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Soviet Dissolution Muddies US Foreign Policy Vision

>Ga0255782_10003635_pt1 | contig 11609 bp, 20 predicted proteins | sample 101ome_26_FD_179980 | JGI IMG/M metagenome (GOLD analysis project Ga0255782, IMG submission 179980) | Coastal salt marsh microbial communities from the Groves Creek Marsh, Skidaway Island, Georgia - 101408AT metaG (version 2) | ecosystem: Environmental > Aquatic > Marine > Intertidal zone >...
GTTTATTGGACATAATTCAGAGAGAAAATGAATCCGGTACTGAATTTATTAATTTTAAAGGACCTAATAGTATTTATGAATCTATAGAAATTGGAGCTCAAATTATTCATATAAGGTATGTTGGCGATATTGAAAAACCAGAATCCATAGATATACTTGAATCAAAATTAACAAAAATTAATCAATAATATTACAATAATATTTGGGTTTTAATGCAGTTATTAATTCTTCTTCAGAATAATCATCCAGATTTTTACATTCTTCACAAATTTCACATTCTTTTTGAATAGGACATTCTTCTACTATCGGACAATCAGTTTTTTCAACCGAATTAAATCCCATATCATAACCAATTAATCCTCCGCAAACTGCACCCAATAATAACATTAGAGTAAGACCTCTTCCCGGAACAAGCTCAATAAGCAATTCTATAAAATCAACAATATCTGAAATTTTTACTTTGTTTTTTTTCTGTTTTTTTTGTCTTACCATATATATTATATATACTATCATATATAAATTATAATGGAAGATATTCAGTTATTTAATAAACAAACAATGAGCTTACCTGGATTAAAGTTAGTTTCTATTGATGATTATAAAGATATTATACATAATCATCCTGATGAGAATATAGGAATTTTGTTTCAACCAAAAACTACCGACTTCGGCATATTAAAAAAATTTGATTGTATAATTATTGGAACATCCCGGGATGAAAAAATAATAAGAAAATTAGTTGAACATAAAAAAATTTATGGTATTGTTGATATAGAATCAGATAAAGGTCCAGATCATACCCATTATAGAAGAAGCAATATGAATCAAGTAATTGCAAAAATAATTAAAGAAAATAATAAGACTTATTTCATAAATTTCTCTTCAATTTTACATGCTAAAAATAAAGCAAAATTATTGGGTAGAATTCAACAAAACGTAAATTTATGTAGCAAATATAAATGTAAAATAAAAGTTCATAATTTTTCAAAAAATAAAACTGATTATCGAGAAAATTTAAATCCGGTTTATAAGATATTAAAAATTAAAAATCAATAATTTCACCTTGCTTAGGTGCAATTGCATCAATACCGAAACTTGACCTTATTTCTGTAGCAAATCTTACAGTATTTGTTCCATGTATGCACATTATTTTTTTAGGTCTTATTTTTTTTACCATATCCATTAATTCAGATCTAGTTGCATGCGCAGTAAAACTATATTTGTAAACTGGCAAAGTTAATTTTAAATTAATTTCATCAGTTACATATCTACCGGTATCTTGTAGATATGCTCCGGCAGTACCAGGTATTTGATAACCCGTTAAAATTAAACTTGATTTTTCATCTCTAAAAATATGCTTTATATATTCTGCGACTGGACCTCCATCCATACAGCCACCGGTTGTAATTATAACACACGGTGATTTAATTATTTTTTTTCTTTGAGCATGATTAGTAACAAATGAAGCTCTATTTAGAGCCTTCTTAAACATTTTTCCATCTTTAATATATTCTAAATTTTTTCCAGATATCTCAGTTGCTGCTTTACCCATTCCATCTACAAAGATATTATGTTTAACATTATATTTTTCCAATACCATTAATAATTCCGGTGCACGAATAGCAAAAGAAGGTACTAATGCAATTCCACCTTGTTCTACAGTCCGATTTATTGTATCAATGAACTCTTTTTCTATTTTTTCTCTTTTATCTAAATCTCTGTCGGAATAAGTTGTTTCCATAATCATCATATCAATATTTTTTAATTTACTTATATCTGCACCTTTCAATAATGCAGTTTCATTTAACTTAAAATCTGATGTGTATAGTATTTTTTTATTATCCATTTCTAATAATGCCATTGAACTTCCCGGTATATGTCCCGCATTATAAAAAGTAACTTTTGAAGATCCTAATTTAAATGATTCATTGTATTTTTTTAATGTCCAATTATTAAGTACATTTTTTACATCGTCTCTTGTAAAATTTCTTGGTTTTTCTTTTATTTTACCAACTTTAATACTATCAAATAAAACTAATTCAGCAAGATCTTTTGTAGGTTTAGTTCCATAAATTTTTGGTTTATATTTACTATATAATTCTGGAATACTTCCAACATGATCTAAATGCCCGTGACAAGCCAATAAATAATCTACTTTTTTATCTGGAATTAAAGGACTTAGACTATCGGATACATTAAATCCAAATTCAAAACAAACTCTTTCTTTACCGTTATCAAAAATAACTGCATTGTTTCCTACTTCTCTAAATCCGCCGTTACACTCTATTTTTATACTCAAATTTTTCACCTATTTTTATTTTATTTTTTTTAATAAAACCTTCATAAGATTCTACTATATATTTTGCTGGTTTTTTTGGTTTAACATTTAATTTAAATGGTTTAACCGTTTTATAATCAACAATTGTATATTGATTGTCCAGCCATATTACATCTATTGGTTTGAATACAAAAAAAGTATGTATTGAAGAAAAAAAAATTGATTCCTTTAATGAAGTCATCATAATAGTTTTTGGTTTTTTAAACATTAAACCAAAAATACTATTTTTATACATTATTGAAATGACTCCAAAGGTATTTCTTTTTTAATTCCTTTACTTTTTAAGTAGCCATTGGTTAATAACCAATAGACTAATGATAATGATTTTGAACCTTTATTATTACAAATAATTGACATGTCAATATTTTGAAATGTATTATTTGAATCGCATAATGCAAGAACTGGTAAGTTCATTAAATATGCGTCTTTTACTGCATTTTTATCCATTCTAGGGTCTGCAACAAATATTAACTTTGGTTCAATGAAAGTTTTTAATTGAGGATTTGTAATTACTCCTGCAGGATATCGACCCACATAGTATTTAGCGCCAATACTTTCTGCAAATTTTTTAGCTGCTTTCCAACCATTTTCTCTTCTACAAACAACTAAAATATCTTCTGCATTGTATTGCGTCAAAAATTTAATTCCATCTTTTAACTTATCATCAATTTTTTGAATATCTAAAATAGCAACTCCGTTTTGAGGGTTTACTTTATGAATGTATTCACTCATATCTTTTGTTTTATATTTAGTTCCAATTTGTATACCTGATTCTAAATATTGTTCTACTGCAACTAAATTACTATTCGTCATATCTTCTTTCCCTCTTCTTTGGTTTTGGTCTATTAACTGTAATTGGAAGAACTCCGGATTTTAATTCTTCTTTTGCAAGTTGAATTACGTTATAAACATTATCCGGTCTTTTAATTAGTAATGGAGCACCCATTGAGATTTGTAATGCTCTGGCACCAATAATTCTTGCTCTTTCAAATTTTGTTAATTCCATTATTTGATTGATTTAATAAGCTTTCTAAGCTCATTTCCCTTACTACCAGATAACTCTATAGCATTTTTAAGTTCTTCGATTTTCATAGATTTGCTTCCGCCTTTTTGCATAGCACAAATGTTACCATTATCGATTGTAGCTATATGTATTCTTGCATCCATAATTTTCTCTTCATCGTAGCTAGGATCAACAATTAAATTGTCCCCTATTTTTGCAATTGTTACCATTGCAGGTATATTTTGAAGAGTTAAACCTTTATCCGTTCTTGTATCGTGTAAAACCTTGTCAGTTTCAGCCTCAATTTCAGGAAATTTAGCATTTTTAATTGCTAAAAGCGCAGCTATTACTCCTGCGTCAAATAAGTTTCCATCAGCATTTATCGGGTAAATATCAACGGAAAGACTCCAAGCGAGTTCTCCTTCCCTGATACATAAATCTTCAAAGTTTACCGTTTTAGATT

IN some respects, the Soviet Union, or what's left of what used to be the Soviet Union, is a bigger challenge to American foreign policy today than it was in the worst times of the cold war. At least then we knew what we wanted to do, and it was fairly easy to tell if we were being successful. But now our interest is discernible only in the most general terms, and it is even less clear what we might do to advance that interest.A good deal of the confusion arises from the fact that there are two revolutions: One is political; the other, economic. There is a temptation for policy analysts to consider them separately, but any American policy based on purely political or purely economic considerations is going to be be unrealistic and lead to failure. The political revolution has already brought about the collapse (or at least the discrediting) of the Communist Party, what may be the beginning of the reorientation of the KGB in ways that are still difficult to fathom, and related ferment associated with glasnost. It has also seen a process of political fragmentation as constituent republics declare their independence - the three Baltic states, the Ukraine, Armenia, Kazakhstan. Who knows where it will end? In the pre-Gorbachev era, all of these things would have been cause for joyous celebration in the United States. Now we are not so sure. It is good to have the Communist Party in the dustbin of history. But is it really good to have six or eight or more new states to deal with, all of them weak, inexperienced, and facing multiple difficulties? We need to approach these evolving situations with a firm sense of the limits of our own influence. This is not to disparage efforts to use what influence we have; it is only to recognize our modest capabilities. This has an important corollary: Efforts to influence the situation beyond our capacity are quite likely to be resented and counterproductive. The economic revolution is another story. The old order was not overthrown so much as it collapsed; now a new order has to be erected on its ruins. In the meantime, what passes for an economic system is extraordinarily creaky, inefficient, and unproductive. The requirements for capital and for know-how are enormous; all the capital and know-how available in Western Europe, North America, and Japan could disappear in a black hole if care is not taken. There are two complications for the US. First, we have so mismanaged our own economy that we have no money. We continue to spend it as though we did have it - in rescuing our financial institutions from the consequences of their bad judgment and in piling up deficits of $300 billion a year - but we would be hard pressed to mount an additional major foreign aid program. SECOND, officials of the Bush administration seem not to grasp either the dimensions or the nature of the problem. They talk about how there have to be reforms, about how market forces have to be given free play, about how belt-tightening measures have to be adopted. This is all very well; but it is how people in Washington talk about Brazil or India, and we are dealing with a problem infinitely more complex. There does have to be a plan. There does have to be a conversion to a free market. There does have to be currency reform. And all of these changes have to take account of the fact that it is not one centralized country any more. It would be very difficult to know what to do even in the best of circumstances, even if the US were as preeminent as it was in 1947. Western Europe then did not face half the difficulties that Eastern Europe does today, and it still took a year just to get the Marshall Plan off the ground. Thanks in major part to the success of the Marshall Plan (and to the rehabilitation of Japan), the US does not have to play as large a role now as it did then. There are European and Japanese resources and know-how available. Further, American, European, and Japanese interests converge. We do not need a grand blueprint for what Russia and surrounding countries will look like in 2040. That is something they will work out for themselves and it will probably be quite different from anything we might imagine today. What our interests do require as a minimum is that the situation not fall further into chaos with attendant opportunities and temptations for tinpot demagogues and other would-be successors to Lenin and Stalin.